It’s always hard to let someone
go, no matter the reason, notes Paul Falcone, author of The
Hiring and Firing Question and Answer Book (Amacom). “It is
one of the most vulnerable times in anyone’s life, and you want to
treat them with respect and dignity,” he says. Here is Falcone’s
advice for managing the task.
Gather paperwork. Before the meeting,
go over the employee’s personnel file and make sure all
documentation is in order, particularly if termination is a result
of poor performance. And save that information: An employee has up
to one year to challenge an employer if he believes he has been
Mondays are best. It’s a huge mistake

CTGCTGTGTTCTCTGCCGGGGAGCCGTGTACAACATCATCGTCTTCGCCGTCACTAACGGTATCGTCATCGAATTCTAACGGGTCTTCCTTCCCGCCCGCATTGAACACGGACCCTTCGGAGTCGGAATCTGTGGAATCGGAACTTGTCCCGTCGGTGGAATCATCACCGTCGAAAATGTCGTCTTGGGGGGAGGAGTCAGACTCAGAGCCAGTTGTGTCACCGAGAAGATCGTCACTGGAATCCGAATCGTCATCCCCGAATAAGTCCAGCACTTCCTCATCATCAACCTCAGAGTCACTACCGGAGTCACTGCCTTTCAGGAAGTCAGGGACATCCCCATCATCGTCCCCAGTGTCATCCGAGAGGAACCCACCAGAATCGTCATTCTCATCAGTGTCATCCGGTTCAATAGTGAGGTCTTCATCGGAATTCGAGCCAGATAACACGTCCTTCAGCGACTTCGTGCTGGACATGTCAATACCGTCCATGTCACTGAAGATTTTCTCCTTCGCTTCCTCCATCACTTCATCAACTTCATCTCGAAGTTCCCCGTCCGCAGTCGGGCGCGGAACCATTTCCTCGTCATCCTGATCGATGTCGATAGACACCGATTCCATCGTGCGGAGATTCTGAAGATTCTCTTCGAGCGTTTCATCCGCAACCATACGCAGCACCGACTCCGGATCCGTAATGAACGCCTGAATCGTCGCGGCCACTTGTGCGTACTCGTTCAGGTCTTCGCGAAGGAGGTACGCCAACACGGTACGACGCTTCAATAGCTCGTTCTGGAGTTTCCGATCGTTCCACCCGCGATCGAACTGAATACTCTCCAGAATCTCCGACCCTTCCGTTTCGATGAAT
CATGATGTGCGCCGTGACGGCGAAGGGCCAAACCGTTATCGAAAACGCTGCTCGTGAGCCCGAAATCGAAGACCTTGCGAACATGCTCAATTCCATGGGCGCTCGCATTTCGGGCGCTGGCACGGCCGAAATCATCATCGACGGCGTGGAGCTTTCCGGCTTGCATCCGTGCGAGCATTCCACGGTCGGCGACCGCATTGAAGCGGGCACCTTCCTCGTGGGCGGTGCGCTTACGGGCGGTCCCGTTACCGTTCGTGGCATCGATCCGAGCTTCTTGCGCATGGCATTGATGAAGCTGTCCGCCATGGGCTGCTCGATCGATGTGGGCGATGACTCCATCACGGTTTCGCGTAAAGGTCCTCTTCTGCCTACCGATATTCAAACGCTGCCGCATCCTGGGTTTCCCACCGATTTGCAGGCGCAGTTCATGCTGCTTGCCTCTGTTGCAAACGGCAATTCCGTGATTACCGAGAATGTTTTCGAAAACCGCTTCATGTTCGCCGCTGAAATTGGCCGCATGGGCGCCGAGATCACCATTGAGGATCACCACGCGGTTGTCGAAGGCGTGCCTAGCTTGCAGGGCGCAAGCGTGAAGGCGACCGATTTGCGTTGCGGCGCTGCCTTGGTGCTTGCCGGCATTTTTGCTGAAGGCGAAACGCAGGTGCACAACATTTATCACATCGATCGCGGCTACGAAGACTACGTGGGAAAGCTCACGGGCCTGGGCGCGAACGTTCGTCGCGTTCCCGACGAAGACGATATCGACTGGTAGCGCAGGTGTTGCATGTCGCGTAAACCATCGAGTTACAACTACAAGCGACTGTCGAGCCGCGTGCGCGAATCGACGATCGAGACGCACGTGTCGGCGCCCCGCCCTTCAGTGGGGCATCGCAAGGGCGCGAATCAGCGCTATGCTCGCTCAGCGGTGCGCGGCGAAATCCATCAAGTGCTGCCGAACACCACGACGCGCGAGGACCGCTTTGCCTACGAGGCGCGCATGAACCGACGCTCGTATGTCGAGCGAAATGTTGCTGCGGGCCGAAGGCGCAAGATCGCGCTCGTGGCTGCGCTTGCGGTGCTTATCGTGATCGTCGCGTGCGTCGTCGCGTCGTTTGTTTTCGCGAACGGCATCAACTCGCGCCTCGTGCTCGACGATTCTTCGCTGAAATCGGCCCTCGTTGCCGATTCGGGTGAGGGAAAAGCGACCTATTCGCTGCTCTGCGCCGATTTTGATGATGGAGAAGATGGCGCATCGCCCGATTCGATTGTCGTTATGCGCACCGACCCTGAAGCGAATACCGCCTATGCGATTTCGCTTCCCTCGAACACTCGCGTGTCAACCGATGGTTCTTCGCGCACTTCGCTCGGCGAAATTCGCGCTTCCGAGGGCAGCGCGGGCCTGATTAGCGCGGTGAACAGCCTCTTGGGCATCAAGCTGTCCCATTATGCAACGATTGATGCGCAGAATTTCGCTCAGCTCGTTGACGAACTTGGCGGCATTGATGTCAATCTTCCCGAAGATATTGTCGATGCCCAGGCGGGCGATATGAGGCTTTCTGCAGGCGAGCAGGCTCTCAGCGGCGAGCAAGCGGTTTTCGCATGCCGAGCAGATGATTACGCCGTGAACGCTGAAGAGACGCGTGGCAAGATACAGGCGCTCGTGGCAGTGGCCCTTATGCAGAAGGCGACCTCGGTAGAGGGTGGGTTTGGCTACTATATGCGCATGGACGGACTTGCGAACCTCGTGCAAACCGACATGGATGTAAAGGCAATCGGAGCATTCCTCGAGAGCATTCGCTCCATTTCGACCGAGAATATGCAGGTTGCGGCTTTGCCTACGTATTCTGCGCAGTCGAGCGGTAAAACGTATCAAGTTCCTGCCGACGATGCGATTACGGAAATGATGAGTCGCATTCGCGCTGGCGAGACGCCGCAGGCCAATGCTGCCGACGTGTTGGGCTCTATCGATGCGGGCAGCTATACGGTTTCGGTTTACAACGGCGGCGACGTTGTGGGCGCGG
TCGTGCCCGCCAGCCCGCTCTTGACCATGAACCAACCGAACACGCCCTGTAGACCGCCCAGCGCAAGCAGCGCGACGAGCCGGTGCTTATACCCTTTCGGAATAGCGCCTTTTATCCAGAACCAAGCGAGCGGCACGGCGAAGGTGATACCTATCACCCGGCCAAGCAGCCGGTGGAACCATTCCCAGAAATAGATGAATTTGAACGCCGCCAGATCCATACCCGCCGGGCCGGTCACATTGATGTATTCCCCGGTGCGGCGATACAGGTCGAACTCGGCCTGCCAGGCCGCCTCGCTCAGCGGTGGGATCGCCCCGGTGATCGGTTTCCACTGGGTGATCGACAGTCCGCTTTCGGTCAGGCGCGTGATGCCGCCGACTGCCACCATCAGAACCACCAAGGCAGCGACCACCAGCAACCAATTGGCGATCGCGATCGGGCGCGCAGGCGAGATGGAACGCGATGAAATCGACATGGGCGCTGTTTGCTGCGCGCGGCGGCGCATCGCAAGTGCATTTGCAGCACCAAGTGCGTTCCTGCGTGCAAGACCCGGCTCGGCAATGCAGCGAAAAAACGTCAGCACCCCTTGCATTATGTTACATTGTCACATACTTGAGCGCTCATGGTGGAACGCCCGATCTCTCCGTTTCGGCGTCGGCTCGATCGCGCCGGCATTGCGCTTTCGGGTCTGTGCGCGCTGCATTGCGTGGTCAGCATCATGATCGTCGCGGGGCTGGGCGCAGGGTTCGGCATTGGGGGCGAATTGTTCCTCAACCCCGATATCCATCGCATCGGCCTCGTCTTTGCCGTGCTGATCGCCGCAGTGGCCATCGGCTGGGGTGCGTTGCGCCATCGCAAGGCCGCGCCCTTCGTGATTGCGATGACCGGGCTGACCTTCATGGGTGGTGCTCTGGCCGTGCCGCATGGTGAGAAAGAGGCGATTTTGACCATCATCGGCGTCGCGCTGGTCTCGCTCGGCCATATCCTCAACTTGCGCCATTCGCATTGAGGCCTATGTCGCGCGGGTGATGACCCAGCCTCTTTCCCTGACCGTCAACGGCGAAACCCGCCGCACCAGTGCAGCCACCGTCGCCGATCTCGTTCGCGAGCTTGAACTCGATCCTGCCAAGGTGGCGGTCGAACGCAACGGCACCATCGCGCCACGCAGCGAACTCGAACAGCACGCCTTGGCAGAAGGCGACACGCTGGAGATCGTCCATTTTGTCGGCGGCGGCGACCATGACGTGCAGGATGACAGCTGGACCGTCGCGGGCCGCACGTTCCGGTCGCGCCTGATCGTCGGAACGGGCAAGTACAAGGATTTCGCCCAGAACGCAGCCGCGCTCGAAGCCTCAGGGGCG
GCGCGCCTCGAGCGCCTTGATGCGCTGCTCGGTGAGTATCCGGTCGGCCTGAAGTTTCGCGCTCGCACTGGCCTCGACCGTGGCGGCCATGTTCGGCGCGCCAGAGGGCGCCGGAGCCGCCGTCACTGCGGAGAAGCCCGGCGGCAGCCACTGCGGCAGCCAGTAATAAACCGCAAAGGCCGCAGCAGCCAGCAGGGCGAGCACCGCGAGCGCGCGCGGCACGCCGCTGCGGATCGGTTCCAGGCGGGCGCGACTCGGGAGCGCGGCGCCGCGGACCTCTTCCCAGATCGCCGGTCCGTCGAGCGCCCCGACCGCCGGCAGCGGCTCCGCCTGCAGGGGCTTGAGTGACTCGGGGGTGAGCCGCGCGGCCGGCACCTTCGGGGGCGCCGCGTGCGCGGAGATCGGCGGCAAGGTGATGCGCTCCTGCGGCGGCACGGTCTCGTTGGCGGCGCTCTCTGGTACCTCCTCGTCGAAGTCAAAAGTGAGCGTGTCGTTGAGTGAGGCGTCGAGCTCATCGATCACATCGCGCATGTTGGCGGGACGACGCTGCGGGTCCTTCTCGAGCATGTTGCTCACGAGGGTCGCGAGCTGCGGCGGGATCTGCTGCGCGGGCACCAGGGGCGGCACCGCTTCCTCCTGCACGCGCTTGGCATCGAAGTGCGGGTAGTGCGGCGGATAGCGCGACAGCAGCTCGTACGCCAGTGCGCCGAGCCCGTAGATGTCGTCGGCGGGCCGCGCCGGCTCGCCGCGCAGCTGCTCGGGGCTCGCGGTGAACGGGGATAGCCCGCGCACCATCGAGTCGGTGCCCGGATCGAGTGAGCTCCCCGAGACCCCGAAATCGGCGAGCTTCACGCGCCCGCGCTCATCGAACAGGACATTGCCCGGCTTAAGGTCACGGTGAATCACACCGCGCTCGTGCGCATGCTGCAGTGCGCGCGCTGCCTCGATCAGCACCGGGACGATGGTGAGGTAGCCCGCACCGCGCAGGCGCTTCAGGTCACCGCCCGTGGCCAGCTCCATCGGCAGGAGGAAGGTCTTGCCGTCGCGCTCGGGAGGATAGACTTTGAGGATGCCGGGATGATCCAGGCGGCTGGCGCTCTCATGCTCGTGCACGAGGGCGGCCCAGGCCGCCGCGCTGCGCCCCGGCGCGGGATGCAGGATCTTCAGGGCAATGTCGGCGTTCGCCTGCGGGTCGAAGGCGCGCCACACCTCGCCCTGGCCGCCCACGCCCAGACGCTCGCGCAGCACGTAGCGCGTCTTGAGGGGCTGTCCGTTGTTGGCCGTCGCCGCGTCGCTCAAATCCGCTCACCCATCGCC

to wait until 5 p.m. on Friday to hold a termination meeting. It
gives the person all weekend to stew, which can result in workplace
vengeance. Do it early in the week, and tell the employee that you
are available all week to answer any questions.
Soften the blow. Say you’re sorry and
that it was purely a business decision. It helps to give the
employee insurance and health benefits information, such as a
number to call for COBRA filing, as well as instructions on how to
file for unemployment.